Beacon Press: About the Director, Helene Atwan
Login Cart

About the Director, Helene Atwan

Helene Atwan is the Director of Beacon Press, an independent non-profit book publisher founded in 1854. She began her publishing career in 1976 at Random House in New York as an assistant editor in their College Division, before moving to Alfred A. Knopf in 1977 as a publicity associate. She then joined The Viking Press in 1979 as the associate director of publicity. In 1981, she moved to Farrar, Straus and Giroux, where she began as the director of publicity. She also became a vice president of the house in 1987 and the associate publisher in 1991. In 1993, she joined the Pocket Books division of Simon & Schuster as the vice president and director of marketing. She was appointed director of Beacon Press by the board of trustees of the Unitarian Universalists Association in October of 1995.

Atwan received her B.A. from the University of South Carolina summa cum laude and Phi Beta Kappa. She went on to receive her M.A. in English Literature at the University of Virginia.

Career

As Director of Beacon Press, Atwan has overseen the acquisition and editing of many books, including the following:

Scholarship:
  • Reimagining Equality (2011) by Anita Hill, an American attorney and academic, and the professor of social policy, law and women’s studies at Brandeis University.

  • Holy Hullabaloos (2009) and The Odd Clauses (2011) by Jay Wexler, a professor of law at Boston University.

  • Resurrecting Empire (2005), The Iron Cage (2007), Sowing Crisis (2009), and Brokers of Deceit (2013) by Rashid Khalidi, a Palestinian American historian of the Middle East, the Edward Said Professor of Modern Arab Studies at Columbia University.

Poetry & Literary Non-fiction:
  • Swan (2010), Evidence (2009), The Truro Bear and Other Adventures (2008), Red Bird (2008), Our World (2007), Thirst (2006), New and Selected Poems Volume Two (2005), Blue Iris (2004), Why I Wake Early (2004), Owls and Other Fantasies (2003), House of Light (1990), New and Selected Poems Volume One (1992)—by Mary Oliver, an American poet who has won the National Book Award and the Pulitzer Prize.

  • The Healing (1998) and two other books by Gayl Jones; National Book Award finalist.

  • Morning Haiku (2010) by Sonia Sanchez, an African-American poet of the Black Arts Movement.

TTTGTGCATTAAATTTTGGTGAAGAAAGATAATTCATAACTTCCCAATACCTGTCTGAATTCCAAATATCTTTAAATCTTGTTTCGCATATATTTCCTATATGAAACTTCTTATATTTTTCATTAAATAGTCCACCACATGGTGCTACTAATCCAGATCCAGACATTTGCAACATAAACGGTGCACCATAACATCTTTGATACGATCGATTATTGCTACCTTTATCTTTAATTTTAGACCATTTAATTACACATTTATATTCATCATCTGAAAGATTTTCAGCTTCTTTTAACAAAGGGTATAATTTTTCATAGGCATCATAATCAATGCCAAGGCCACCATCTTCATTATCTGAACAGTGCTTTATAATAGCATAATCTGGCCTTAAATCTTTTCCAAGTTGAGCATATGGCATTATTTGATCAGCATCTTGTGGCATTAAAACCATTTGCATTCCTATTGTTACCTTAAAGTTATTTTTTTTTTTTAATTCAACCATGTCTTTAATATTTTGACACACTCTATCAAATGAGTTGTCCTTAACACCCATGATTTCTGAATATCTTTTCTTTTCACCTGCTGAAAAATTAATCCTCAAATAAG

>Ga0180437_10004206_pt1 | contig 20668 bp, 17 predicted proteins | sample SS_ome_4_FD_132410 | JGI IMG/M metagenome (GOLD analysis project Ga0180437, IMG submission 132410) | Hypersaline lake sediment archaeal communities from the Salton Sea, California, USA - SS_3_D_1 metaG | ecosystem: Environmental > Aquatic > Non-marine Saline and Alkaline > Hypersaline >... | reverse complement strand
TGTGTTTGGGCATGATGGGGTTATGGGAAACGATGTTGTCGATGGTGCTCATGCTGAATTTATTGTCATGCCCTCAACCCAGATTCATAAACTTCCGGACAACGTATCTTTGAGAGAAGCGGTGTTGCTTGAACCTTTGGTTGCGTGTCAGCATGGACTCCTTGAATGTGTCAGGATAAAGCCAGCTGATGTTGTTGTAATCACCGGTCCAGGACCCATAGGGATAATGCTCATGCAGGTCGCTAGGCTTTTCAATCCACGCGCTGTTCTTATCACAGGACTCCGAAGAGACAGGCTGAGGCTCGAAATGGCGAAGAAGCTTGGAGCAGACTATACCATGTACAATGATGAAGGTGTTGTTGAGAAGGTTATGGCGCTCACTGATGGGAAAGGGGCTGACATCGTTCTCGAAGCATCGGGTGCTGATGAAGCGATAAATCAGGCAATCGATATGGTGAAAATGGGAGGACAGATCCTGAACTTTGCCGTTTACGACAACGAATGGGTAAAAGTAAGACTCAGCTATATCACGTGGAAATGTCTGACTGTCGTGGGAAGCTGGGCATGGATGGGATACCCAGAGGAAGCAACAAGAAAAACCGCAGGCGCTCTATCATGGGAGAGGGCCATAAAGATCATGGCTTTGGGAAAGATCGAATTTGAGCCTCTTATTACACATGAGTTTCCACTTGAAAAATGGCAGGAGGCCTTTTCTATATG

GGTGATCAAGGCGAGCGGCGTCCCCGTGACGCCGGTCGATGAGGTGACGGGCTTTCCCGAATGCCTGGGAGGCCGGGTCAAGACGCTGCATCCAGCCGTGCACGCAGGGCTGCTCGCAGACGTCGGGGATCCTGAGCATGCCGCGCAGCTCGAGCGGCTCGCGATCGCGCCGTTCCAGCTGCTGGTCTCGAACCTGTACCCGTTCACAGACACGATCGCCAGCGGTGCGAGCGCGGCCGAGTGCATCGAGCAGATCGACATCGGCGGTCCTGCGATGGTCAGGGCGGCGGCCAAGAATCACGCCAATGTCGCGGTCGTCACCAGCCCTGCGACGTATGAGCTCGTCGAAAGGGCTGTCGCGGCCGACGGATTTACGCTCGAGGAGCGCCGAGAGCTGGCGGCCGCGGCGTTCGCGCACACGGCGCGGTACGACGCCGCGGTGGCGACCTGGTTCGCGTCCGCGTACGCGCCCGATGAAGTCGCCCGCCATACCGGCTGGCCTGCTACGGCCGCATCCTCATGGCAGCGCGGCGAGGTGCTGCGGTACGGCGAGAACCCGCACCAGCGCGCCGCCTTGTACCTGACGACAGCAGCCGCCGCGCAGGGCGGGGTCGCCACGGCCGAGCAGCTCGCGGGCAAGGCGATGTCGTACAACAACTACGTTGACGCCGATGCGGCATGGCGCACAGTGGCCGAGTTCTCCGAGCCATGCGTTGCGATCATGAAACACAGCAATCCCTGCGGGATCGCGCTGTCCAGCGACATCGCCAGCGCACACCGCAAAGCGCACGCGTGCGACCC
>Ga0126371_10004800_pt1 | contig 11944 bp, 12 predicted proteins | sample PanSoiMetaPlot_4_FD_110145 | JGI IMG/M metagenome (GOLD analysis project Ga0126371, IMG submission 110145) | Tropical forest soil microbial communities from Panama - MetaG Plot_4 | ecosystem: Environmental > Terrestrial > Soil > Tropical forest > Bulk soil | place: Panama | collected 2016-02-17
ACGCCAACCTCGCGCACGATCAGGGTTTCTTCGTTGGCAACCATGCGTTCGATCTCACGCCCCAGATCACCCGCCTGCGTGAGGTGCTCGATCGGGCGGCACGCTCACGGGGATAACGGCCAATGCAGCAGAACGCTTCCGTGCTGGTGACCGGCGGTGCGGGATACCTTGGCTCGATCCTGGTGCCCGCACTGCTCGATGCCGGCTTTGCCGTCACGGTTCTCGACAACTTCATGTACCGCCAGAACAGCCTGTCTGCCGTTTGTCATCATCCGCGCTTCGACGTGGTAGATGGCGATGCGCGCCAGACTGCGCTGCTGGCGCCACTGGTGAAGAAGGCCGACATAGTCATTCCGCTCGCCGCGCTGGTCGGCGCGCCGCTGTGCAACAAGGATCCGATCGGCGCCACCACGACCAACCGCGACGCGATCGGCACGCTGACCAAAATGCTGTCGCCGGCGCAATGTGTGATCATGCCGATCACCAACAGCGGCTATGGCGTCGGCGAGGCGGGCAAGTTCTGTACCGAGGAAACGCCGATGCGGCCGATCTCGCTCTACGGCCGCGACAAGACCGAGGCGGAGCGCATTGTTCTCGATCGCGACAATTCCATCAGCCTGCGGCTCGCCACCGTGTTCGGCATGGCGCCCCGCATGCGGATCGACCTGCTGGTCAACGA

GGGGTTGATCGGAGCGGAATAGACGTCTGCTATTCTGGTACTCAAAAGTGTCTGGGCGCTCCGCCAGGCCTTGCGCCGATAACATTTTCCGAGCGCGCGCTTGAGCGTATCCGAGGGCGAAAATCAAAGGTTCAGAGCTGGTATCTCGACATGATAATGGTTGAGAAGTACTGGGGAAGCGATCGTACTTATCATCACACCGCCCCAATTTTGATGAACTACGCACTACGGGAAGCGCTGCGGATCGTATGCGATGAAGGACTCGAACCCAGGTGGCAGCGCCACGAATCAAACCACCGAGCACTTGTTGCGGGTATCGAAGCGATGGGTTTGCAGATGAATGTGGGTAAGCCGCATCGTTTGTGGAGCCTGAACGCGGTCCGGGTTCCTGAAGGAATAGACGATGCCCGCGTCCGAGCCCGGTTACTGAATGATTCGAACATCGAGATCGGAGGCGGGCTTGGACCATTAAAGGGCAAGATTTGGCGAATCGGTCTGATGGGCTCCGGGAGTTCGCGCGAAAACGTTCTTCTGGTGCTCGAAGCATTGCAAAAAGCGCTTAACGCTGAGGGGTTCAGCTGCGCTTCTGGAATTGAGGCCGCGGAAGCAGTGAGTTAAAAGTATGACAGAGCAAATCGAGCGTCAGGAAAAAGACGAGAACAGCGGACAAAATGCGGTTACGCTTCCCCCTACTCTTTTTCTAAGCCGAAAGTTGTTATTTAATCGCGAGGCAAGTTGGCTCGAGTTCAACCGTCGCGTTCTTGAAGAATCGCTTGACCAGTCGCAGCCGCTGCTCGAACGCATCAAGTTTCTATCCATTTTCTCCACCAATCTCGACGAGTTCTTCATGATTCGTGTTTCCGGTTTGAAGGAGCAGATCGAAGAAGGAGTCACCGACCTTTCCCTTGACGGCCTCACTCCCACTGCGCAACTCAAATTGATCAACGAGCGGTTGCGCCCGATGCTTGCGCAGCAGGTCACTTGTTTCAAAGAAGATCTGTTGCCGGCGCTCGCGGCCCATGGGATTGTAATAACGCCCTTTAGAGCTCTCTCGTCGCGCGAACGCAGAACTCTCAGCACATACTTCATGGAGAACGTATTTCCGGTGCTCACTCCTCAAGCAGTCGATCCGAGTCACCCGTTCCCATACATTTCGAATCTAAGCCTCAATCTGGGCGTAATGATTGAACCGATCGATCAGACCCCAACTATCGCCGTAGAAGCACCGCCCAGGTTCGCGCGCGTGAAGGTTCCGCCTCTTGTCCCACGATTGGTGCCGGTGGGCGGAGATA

• Singular Intimacies (2003), Incidental Findings (2005), Medicine in Translation (2010), and What Doctors Feel (2013) by Danielle Ofri, an essayist, editor, and practicing internist at Bellevue Hospital in New York City.

  • Fugitive Days (2001) and Public Enemy (2013) by Bill Ayers, a former leader in the movement that opposed U.S. involvement in the Vietnam War and professor of education (retired) at University of Illinois, Chicago

  • Without a Map (2007) by Meredith Hall, a writer and professor at University of New Hampshire.

  • The $60,000 Dog (2012) and Playing House (2013) by Lauren Slater, an American psychologist and writer who specializes in psychology, mental illness, and women’s health.

Journalism & Public Affairs:
  • Free for All (2002) by Wendy Kaminer, a lawyer and social critic.

  • From the Palmer Raids to the Patriot Act (2007) by Christopher M. Finan, the president of American Booksellers Foundation for Free Expression.

  • Choosing Naia (2003) by Mitchell Zuckoff, a professor of journalism at Boston University.

  • In Defense of Women (2011) by Judge Nancy Gertner, a former United States federal judge.

Public Health:
  • White Coat, Black Hat (2010) by Carl Elliott, a professor in the Center for bioethics and the Departments of Pediatrics and Philosophy at the University of Minnesota and contributor to The New Yorker and The Atlantic Monthly.

  • Overdiagnosed (2011) and the forthcoming Less Medicine, More Health by H. Gilbert Welch, a professor of Medicine at the Dartmouth Institute for Health Policy and Clinical Practice.

  • Fragile Beginnings (2012) by Adam Wolfberg, an obstetrician specializing in high-risk pregnancies with Boston Maternal-Fetal Medicine in Boston.